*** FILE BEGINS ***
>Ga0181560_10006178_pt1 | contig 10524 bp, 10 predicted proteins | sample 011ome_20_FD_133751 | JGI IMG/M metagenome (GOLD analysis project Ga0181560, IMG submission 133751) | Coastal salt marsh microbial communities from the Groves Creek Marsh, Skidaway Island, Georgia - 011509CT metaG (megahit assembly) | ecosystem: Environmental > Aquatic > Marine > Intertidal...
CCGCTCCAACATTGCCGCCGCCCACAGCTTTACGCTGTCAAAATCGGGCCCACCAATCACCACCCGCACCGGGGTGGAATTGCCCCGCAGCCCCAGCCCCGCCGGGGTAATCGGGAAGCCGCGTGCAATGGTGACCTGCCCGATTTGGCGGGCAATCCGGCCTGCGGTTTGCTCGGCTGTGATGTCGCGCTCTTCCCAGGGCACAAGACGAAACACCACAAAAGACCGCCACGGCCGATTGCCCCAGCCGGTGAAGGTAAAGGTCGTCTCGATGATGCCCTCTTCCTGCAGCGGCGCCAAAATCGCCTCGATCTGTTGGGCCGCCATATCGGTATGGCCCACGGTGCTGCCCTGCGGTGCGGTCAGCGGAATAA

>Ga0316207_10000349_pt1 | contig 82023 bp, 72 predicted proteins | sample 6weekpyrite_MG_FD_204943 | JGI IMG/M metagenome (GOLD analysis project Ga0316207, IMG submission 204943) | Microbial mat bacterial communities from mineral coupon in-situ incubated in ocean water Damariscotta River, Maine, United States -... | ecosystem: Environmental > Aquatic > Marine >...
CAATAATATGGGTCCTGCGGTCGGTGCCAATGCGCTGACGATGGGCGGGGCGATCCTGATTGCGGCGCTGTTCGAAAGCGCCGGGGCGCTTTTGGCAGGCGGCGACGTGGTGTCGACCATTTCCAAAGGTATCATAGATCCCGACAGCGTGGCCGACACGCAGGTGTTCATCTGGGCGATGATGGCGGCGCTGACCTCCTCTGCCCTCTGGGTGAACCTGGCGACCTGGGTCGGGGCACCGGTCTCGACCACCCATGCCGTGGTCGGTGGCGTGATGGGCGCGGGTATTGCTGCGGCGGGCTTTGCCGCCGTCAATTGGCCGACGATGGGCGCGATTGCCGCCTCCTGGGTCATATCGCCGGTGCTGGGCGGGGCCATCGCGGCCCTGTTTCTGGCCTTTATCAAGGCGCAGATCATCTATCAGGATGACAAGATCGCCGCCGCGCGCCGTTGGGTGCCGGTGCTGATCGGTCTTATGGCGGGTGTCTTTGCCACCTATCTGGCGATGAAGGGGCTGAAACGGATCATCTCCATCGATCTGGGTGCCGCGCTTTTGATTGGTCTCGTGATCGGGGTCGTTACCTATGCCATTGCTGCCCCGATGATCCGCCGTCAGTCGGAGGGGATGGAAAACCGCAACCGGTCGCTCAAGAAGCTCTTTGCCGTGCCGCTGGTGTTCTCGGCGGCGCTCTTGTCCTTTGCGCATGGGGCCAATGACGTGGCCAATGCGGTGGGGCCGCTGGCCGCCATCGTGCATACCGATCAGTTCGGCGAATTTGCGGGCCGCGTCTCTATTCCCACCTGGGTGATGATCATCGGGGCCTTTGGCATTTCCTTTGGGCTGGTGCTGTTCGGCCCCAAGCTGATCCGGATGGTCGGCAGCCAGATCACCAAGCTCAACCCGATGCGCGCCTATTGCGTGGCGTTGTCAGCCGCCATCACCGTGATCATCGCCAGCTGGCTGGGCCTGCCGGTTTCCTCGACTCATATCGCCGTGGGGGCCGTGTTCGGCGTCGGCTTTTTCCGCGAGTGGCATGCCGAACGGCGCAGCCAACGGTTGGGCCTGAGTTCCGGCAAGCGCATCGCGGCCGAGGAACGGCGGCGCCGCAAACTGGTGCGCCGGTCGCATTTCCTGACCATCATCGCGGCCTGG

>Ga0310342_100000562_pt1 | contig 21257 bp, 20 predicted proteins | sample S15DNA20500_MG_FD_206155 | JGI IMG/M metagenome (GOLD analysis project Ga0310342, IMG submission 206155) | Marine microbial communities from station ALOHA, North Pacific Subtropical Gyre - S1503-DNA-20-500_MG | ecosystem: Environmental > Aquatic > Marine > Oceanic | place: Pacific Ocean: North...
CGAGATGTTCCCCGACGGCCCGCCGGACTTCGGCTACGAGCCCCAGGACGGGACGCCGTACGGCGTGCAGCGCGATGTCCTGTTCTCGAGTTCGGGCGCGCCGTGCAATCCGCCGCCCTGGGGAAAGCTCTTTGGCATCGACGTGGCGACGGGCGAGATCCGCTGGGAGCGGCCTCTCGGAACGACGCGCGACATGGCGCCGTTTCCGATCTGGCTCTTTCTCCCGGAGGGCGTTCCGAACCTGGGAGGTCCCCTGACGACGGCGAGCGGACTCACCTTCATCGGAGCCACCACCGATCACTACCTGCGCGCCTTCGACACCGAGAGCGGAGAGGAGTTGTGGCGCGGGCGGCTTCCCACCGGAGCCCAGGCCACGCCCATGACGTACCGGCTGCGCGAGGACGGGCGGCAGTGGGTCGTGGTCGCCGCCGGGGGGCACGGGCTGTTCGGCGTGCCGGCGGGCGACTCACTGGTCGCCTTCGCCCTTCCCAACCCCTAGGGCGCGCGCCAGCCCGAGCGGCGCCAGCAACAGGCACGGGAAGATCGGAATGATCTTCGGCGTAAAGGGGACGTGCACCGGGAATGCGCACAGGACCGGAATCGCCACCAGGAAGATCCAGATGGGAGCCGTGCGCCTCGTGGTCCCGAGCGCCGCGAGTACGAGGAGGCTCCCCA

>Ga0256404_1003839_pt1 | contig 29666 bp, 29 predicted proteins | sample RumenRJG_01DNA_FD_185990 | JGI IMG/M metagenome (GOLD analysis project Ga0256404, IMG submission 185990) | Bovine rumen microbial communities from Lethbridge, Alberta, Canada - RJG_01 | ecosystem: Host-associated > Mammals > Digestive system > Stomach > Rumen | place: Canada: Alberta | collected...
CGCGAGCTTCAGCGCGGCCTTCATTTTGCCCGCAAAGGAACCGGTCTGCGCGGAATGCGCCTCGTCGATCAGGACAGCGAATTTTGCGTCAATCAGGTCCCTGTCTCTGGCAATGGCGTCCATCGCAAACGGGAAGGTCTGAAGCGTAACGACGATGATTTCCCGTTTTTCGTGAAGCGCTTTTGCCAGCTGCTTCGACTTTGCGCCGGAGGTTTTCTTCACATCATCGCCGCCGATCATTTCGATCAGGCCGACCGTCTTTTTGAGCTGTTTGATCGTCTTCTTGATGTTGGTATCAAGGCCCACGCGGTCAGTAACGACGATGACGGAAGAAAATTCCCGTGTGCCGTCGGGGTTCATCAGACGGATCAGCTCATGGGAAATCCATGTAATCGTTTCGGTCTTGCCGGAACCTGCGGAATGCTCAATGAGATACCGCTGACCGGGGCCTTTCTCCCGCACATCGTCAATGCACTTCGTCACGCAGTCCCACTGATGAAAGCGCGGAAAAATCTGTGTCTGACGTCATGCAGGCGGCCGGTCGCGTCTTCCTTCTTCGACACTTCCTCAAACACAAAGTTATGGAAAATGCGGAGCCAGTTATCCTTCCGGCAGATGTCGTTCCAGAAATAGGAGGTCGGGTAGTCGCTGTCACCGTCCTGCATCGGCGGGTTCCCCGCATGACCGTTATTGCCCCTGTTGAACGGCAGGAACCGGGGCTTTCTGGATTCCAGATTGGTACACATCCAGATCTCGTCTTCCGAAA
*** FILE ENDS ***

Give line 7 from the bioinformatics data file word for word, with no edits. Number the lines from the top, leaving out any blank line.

>Ga0256404_1003839_pt1 | contig 29666 bp, 29 predicted proteins | sample RumenRJG_01DNA_FD_185990 | JGI IMG/M metagenome (GOLD analysis project Ga0256404, IMG submission 185990) | Bovine rumen microbial communities from Lethbridge, Alberta, Canada - RJG_01 | ecosystem: Host-associated > Mammals > Digestive system > Stomach > Rumen | place: Canada: Alberta | collected...